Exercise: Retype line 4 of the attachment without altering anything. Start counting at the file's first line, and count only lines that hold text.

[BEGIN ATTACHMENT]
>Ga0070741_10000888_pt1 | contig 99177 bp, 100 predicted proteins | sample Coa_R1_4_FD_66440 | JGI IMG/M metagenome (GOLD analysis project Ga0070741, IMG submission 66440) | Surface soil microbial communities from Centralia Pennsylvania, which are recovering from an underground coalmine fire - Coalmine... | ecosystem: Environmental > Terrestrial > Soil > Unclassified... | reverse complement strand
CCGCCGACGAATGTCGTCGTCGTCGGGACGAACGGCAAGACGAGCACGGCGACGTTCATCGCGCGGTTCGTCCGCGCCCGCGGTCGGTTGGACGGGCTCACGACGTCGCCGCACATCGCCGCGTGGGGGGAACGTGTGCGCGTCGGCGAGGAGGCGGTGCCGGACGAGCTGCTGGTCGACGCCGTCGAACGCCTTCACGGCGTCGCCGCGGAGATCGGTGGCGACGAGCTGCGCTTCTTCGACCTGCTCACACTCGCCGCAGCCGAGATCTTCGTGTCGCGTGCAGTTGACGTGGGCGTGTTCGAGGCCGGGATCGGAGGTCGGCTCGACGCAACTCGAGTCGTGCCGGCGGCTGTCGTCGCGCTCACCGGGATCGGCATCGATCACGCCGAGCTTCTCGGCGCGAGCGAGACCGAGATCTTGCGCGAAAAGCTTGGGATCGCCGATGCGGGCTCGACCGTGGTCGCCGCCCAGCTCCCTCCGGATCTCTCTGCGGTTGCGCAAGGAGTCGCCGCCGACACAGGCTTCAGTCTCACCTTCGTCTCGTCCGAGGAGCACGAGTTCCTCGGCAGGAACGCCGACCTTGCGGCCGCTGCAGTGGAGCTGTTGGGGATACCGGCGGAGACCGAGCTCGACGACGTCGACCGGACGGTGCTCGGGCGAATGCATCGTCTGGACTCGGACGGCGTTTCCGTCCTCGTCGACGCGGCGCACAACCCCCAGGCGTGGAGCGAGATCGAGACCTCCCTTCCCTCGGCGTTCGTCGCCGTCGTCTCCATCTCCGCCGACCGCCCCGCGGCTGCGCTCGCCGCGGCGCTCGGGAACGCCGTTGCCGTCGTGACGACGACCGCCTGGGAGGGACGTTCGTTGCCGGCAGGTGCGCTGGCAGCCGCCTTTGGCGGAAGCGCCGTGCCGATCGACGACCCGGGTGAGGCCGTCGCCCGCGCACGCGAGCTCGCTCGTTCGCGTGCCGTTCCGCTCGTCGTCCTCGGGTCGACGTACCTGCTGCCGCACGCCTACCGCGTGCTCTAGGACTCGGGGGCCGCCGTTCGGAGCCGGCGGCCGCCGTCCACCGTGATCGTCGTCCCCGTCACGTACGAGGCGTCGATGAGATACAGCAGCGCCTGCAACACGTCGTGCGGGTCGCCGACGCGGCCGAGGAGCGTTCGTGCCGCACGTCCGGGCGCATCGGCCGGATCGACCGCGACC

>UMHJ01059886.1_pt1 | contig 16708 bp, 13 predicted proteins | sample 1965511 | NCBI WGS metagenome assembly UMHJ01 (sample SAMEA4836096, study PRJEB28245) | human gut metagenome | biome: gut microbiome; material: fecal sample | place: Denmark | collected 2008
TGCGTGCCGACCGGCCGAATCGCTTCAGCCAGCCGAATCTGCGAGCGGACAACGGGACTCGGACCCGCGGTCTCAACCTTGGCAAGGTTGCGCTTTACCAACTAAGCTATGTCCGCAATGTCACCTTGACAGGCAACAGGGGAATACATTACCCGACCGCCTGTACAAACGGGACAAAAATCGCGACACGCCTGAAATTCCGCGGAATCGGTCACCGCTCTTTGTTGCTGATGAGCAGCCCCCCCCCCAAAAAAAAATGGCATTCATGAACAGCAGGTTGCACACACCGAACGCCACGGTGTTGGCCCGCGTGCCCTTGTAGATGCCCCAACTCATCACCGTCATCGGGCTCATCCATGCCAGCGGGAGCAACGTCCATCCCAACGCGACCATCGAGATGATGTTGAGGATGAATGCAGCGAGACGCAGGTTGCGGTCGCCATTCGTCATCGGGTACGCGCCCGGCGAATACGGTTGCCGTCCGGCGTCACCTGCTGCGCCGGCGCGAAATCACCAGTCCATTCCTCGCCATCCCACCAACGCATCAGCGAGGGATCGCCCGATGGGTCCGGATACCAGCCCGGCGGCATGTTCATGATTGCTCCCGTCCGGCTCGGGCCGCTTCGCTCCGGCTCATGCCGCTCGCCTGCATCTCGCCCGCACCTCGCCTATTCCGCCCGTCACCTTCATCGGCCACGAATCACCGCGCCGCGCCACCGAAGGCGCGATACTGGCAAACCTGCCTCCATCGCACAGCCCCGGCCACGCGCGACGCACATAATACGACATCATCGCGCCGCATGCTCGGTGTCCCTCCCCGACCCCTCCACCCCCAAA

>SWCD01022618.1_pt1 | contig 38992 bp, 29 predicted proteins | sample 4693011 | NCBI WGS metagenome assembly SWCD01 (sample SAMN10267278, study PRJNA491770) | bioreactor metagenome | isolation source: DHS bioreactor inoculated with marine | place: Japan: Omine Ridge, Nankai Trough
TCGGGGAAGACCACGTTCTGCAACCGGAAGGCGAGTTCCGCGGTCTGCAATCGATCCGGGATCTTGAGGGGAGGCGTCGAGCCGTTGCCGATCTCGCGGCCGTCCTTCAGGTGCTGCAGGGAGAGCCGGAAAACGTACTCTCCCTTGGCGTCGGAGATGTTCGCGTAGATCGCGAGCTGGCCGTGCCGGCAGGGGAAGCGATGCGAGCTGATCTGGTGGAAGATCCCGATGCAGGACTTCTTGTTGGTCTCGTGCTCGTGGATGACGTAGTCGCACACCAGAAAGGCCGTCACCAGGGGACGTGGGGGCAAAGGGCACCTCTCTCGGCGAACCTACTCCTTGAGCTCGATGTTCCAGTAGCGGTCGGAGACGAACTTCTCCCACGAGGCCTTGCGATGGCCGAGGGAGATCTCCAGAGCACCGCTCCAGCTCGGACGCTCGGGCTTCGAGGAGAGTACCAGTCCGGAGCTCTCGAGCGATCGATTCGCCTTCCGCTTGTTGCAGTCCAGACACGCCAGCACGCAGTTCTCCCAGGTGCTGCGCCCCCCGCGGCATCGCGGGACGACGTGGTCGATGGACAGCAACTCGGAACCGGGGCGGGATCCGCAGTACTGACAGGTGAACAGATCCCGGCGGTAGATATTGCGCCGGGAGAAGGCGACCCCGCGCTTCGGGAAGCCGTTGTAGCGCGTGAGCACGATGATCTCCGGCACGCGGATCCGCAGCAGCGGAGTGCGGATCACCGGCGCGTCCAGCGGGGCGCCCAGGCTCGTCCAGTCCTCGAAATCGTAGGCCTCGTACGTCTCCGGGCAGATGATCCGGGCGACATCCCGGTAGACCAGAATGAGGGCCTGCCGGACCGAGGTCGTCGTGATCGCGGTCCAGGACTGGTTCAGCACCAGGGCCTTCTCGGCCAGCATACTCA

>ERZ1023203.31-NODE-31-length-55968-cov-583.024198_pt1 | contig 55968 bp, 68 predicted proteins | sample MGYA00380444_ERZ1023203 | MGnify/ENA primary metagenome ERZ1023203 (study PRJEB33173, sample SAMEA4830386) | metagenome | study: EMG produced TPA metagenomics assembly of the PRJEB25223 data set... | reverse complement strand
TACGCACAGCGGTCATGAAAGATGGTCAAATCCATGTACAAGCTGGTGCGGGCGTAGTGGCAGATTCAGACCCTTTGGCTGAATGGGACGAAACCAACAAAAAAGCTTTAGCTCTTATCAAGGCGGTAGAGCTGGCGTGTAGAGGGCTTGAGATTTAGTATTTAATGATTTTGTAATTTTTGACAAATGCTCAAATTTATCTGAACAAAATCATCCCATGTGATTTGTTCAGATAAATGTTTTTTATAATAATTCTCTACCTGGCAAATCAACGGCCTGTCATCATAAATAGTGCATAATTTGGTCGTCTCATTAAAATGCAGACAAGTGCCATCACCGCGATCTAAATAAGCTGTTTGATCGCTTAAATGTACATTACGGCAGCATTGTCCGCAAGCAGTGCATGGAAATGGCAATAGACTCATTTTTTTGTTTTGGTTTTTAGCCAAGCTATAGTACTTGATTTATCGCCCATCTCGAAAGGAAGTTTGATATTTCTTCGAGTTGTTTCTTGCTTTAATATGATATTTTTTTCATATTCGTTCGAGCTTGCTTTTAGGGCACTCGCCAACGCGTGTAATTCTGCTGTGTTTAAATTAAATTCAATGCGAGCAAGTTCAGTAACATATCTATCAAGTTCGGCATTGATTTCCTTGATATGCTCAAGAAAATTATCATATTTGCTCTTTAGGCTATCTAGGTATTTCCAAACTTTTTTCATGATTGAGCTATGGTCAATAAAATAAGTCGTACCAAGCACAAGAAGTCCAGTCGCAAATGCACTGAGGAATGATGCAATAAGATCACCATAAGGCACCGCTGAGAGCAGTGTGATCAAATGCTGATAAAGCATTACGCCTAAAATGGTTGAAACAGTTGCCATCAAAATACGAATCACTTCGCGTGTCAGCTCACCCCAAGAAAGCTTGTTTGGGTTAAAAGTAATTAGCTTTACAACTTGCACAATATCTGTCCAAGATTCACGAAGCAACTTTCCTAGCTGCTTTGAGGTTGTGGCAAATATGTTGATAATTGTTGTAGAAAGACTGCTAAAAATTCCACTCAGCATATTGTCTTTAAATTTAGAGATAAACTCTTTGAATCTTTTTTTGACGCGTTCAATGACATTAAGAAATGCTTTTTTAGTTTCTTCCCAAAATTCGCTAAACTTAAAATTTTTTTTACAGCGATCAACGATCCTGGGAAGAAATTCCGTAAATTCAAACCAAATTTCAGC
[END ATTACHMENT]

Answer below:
TGCGTGCCGACCGGCCGAATCGCTTCAGCCAGCCGAATCTGCGAGCGGACAACGGGACTCGGACCCGCGGTCTCAACCTTGGCAAGGTTGCGCTTTACCAACTAAGCTATGTCCGCAATGTCACCTTGACAGGCAACAGGGGAATACATTACCCGACCGCCTGTACAAACGGGACAAAAATCGCGACACGCCTGAAATTCCGCGGAATCGGTCACCGCTCTTTGTTGCTGATGAGCAGCCCCCCCCCCAAAAAAAAATGGCATTCATGAACAGCAGGTTGCACACACCGAACGCCACGGTGTTGGCCCGCGTGCCCTTGTAGATGCCCCAACTCATCACCGTCATCGGGCTCATCCATGCCAGCGGGAGCAACGTCCATCCCAACGCGACCATCGAGATGATGTTGAGGATGAATGCAGCGAGACGCAGGTTGCGGTCGCCATTCGTCATCGGGTACGCGCCCGGCGAATACGGTTGCCGTCCGGCGTCACCTGCTGCGCCGGCGCGAAATCACCAGTCCATTCCTCGCCATCCCACCAACGCATCAGCGAGGGATCGCCCGATGGGTCCGGATACCAGCCCGGCGGCATGTTCATGATTGCTCCCGTCCGGCTCGGGCCGCTTCGCTCCGGCTCATGCCGCTCGCCTGCATCTCGCCCGCACCTCGCCTATTCCGCCCGTCACCTTCATCGGCCACGAATCACCGCGCCGCGCCACCGAAGGCGCGATACTGGCAAACCTGCCTCCATCGCACAGCCCCGGCCACGCGCGACGCACATAATACGACATCATCGCGCCGCATGCTCGGTGTCCCTCCCCGACCCCTCCACCCCCAAA